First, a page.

19. There is also no dispute herein that the subject suit in the Magistracy court is in relation to properties No. Kericho/Cheborge/1350 and 1348, both registered to the 1st Respondent who has sought that Defendants herein above be restrained from trespassing on the said suit lands.
20. It is also not in doubt that the Applicant herein has filed a suit in this court seeking a declaration that the said suit lands having allegedly been obtained fraudulently by the 1st Defendant, their titles be cancelled and reverted back as properties No. Kericho/Cheborge/1284 and 1285 as previously registered to Samwel Kiplagat Cheruiyot and Joshua Kiprono Cheruiyot respectively who are interested parties in Sotik SPM Court in MCE & L No 12 of 2021.
21. Based on the above outline, the fact that the Respondents herein have raised similar points of Preliminary Objection to the effect that the Applicant has no locus standi to bring the present application seeking stay of proceedings in the lower Court, and secondly that the subsequent suit is sub judice by virtue of the existing suit in Sotik SPM Court in MCE & L No 12 of 2021, this court is called upon to determine whether the said twin Preliminary Objection can stand.
22. I have given due consideration to the arguments and the authorities cited, I find that the Respondents have raised weighty issues that go to attack the jurisdiction of the Court to try this matter.
23. The principles in Mukisa Biscuit Manufacturing Co. Ltd. vs West End Distributors Ltd. (1969) EA 696 are clear that for a Preliminary objection to be sustained, it must consist of a point(s) of law which if argued is capable of disposing of the suit. The Respondents herein have argued that the Applicant cannot bring this application or suit because he does not have the locus standi and secondly that the Applicant’s suit and application are statue barred for being subjuidice.
24. In Alfred Njau & Others v City Council of Nairobi [1982-88] 1 KAR 229 the Court of Appeal gave meaning to the term locus-standi by stating:
“……to say he has no locus standi means he cannot be heard, even on whether or not he has a case worth listening to.”
25. From the Application and Plaint herein filed, I note that the Applicant was neither a party to the proceedings in the lower court nor a proprietor to the suit parcels of land No. Kericho/Cheborge/1350 and 1348 and that the titles he wishes to have cancelled and revered to No. Kericho/Cheborge/1284 and 1285 are registered to third parties. That the same were previously registered to Samwel Kiplagat Cheruiyot and Joshua Kiprono Cheruiyot respectively, who are interested parties in Sotik SPM Court in MCE & L No 12 of 2021. There having been no explanation given by the Applicant regarding his capacity to file the present Application and/or suit, I find that his pleadings are not anchored in any law and therefore he lacks the locus standi to file the same.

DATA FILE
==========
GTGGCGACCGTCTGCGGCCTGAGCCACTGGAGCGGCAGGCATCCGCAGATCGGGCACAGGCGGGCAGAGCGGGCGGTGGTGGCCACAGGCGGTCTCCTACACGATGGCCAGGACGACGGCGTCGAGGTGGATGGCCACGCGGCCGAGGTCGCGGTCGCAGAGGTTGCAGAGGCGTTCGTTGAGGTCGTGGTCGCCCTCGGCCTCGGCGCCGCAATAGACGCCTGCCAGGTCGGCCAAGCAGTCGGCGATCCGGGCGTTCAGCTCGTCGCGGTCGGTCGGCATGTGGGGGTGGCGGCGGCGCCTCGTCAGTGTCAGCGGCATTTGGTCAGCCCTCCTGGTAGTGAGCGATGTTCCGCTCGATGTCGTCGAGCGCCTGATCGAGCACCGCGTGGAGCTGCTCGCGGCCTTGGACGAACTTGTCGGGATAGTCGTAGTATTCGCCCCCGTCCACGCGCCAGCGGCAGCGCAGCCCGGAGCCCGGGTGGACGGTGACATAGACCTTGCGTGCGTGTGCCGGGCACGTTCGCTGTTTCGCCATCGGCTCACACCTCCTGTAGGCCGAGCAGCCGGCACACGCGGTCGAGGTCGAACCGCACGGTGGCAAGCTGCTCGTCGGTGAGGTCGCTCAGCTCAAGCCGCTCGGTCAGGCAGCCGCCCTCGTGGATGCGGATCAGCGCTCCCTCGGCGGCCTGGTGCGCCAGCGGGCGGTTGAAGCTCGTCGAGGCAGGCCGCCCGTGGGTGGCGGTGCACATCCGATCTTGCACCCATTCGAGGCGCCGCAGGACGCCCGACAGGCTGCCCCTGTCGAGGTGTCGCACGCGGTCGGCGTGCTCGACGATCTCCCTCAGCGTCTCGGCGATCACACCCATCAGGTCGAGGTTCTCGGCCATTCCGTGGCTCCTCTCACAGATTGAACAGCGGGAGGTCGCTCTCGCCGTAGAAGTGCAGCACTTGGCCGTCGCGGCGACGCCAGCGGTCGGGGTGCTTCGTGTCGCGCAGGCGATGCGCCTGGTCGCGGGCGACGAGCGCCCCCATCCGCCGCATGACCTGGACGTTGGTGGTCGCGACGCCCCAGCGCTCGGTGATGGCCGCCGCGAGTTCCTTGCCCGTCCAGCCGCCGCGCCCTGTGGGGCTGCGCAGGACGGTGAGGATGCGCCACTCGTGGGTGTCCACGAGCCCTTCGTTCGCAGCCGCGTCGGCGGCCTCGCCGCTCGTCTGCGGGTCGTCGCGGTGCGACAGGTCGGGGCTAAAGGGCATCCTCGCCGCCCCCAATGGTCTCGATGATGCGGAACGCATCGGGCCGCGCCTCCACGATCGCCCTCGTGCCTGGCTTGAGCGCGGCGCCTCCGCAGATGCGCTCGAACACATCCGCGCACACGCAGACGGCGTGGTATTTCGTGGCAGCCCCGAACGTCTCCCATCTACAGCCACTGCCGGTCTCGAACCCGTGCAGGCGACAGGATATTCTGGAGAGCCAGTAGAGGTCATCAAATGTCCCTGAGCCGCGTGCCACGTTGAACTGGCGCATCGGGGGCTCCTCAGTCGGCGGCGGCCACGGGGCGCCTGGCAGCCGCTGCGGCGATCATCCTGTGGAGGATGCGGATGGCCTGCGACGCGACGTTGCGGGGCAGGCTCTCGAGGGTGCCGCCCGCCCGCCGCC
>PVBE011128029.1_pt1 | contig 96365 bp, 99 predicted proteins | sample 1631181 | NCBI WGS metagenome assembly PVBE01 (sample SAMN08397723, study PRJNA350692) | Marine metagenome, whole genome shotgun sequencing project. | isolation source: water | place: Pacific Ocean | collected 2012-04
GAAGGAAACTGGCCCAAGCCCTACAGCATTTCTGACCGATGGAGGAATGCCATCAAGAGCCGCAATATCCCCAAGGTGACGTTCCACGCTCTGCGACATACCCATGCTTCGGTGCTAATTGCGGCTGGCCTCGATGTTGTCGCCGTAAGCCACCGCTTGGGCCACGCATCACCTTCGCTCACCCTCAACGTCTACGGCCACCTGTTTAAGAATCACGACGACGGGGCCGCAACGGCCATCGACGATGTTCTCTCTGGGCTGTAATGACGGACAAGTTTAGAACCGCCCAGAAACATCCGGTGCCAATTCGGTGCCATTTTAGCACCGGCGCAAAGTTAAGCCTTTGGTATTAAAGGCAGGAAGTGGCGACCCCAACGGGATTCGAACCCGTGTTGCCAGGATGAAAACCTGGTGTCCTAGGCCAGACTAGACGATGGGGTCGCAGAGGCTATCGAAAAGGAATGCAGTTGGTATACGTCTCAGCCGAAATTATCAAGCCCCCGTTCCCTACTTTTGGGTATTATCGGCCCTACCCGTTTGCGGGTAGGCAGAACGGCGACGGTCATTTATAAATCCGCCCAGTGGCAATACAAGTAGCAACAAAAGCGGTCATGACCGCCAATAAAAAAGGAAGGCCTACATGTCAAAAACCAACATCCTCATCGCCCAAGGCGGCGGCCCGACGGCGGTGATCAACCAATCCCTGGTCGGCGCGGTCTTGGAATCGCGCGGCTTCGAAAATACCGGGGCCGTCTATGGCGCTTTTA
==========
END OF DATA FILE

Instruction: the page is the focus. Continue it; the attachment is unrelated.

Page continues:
26. Indeed the Court of Appeal authoritatively delivered itself on the issue of locus standi in Virginia Edith Wamboi Otieno v Joash Ochieng Ougo & Another (1982-99) 1 KAR, Morjaria v Abdalla  KLR 490 and in Trouistik Union International & Another v Jane Mbeyu & Another (2008) IKLR (G&F) 730 to the effect that Locus standi is a primary point of law almost similar to that of jurisdiction since the lack of capacity to sue or be sued renders the suit incompetent.
27. The issue of locus standi being a point of law goes to the root of any suit, its absence therefore renders a suit fatally defective. Lack of locus standi therefore cannot be termed as a mere technically and the provisions of Article 159 (2) (d) of the Constitution cannot in the present circumstance salvage this suit.
28. The Respondents have also raised the issue of this matter being sub judice the proceedings in Sotik SPM Court in MCE & L No 12 of 2021. I also note that the 1st interested party has raised a Preliminary Objection as to the jurisdiction of the said Magistrates court. I am therefore left to wonder as to why the Applicant who had no locus standi rushed to this court raising the same issue over the same subject matter instead of awaiting the outcome of the Magistrates’ court’s verdict on the objection raised.
29. The provisions of section 6 of the Civil Procedure Act provides for stay of suits as follows:-
“No Court shall proceed with the trial of any suit or proceedings in which the matter in issue is also directly and substantially in issue in a previously instituted suit or proceeding between the same parties or between parties under whom they or any of them claim, litigating under the same title, where such suit or proceeding is pending in the same or other Court having jurisdiction in Kenya to grant the relief claimed”.
30. I find that since there is a suit still pending before the Sotik Senior Principle’s Court, the provisions of Section 6 of the Civil Procedure Act have been properly invoked. The Preliminary objection on this aspect herein succeeds.
31. In totality therefore I find that the Respondents have ousted the Applicant’s application and suit herein. Their preliminary objections are herein allowed with the result that I dismiss the Applicant’s application dated the 25th June 2012. I also proceed to strike out his suit of a similar date, with costs to the Respondents. The interim orders are vacated accordingly.
DATED AND DELIVERED VIA TEAMS MICROSOFT AT KERICHO THIS 25TH DAY OF JANUARY, 2022
ENVIRONMENT & LAND – JUDGE